Apple (IW 14/500) announced on March 19 that it will spend part of its massive cash hoard to pay its first dividend since 1995 to shareholders and buy back $10 billion in shares.
But the company stressed the plan, which will tap into a cash stockpile of $98 billion, will not restrict its ability to invest in research, develop new products, or pursue valuable acquisitions.
"We don't see ceilings to our opportunities," despite the new payouts to shareholders, chief executive Steve Cook told analysts in a conference call.
"Innovation is the most important objective at Apple and we will not lose sight of that. These decisions will not close any doors for us."
Apple said it would pay a quarterly dividend of $2.65 per share from its cash balance generated from sales of its hugely successful gadgets like the iPad and iPhone.
The dividend payment would start with the company's 2012 fiscal fourth quarter, which begins on July 1, Apple said in a statement.
The $10 billion share buyback will begin in fiscal 2013, which begins on September 30.
Apple said it expected the repurchase program to be carried out over three years in an effort to neutralize the impact of dilution from future employee equity grants and employee stock purchase programs.
Chief financial officer Peter Oppenheimer described the company as generating enough cash quarterly to easily accommodate the dividend -- amounting to $10 billion a year -- and the stock buyback without deeply impacting Apple's resources.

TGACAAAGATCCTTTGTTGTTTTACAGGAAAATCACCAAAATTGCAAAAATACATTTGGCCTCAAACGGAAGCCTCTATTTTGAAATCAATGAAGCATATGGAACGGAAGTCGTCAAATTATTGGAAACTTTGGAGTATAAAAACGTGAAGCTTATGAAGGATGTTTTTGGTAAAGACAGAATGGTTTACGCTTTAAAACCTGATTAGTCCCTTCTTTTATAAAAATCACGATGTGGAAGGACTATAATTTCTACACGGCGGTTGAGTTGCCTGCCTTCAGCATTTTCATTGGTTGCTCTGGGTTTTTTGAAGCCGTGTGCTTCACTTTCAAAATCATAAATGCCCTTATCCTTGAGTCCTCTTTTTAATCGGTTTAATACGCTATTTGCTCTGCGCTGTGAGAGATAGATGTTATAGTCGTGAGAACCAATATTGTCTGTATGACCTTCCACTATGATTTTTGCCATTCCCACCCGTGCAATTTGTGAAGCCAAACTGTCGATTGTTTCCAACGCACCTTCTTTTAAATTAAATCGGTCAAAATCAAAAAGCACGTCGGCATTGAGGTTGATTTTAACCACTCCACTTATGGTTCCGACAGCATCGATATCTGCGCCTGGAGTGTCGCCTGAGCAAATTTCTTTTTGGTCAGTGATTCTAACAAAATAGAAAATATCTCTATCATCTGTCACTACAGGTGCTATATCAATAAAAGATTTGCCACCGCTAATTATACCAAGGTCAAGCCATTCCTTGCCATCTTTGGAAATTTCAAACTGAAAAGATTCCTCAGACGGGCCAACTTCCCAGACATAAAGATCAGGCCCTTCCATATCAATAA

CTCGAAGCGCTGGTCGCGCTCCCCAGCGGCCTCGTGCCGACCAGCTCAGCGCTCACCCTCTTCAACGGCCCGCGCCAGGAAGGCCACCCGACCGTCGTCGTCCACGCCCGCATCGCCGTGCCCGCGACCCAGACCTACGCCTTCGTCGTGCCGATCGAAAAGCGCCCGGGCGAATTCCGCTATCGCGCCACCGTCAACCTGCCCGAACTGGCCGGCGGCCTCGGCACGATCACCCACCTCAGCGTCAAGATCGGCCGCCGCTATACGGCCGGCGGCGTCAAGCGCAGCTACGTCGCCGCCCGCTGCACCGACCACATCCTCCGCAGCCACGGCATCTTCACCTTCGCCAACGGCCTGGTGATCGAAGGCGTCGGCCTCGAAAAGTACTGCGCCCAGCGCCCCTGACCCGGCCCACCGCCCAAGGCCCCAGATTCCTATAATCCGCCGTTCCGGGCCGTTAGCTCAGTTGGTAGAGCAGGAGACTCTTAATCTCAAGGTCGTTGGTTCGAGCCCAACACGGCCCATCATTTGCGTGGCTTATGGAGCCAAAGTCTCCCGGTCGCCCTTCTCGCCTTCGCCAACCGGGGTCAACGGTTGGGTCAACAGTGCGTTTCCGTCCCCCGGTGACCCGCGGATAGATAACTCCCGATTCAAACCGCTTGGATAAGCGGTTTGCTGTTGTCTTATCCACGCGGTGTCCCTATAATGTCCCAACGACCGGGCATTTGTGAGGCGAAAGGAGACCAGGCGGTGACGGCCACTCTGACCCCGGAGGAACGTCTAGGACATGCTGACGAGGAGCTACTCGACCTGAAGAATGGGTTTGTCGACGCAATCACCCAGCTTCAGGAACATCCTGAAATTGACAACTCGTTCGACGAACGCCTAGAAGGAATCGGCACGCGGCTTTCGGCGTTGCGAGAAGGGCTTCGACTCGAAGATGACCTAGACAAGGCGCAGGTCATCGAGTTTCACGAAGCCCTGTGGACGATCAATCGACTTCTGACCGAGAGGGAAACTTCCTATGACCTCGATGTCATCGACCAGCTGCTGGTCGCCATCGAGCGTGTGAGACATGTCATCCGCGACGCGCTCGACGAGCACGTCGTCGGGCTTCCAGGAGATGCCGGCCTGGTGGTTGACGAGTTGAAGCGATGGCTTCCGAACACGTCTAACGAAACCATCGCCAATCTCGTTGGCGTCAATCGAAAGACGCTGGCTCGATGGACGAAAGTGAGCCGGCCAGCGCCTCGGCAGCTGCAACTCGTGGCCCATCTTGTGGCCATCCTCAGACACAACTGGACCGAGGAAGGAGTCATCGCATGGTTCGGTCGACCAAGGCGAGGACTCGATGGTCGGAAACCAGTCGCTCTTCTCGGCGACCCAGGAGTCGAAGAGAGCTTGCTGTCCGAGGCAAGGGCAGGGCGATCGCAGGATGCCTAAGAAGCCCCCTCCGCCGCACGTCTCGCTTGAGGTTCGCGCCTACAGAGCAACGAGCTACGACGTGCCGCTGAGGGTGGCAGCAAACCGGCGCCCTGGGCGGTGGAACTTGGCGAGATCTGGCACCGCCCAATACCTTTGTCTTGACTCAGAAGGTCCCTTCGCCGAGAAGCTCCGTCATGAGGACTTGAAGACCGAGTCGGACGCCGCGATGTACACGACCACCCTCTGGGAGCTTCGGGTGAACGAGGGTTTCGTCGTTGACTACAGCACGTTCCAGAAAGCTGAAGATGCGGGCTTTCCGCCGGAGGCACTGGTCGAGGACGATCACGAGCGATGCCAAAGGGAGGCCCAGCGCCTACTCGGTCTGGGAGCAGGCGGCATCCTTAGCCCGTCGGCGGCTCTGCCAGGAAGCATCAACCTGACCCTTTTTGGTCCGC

In the company's 2011 fiscal year, Apple generated $31 billion in surplus cash. In the first quarter of 2012, it added another $24 billion.
"That's plenty of cash to run the business," said Oppenheimer.
"We want to maintain the flexibility to take advantage of investment opportunities that present themselves."
In total, including its employee stock options, Apple will spend $45 billion over the next three years on these programs, Oppenheimer said.
Apple shares jumped 1.4 percent to $593.70 in early trade. The shares have run up nearly 47 percent since the beginning of the year.
Cook painted a strong picture for the company, especially in sales of its iPhone smart phones and iPad tablet computers -- the newest model of which was launched last Friday, with fans lining up from Sydney to San Francisco to snap them up.
Cook said the iPhone still had a huge market in front of it.
In the company's first quarter of this fiscal year -- ended December 31 -- they sold 37 million iPhones, less that 9 percent of all handsets sold during the quarter.
The handset market will continue to grow, to about two billion units in 2015, and increasingly will favor smartphones, Cook said.
"It's our belief that eventually nearly all handsets will be smartphones. So the potential for iPhones is enormous."
Meanwhile he predicted tablet computers will soon overtake personal computers, and said the iPad is well-positioned in that market.
The iPad has had "an amazing start," selling 55 million since it was launched in early 2010.
"We had a record weekend and we're thrilled with it," he said of the new iPad launch.
Copyright 2012, Agence France-Presse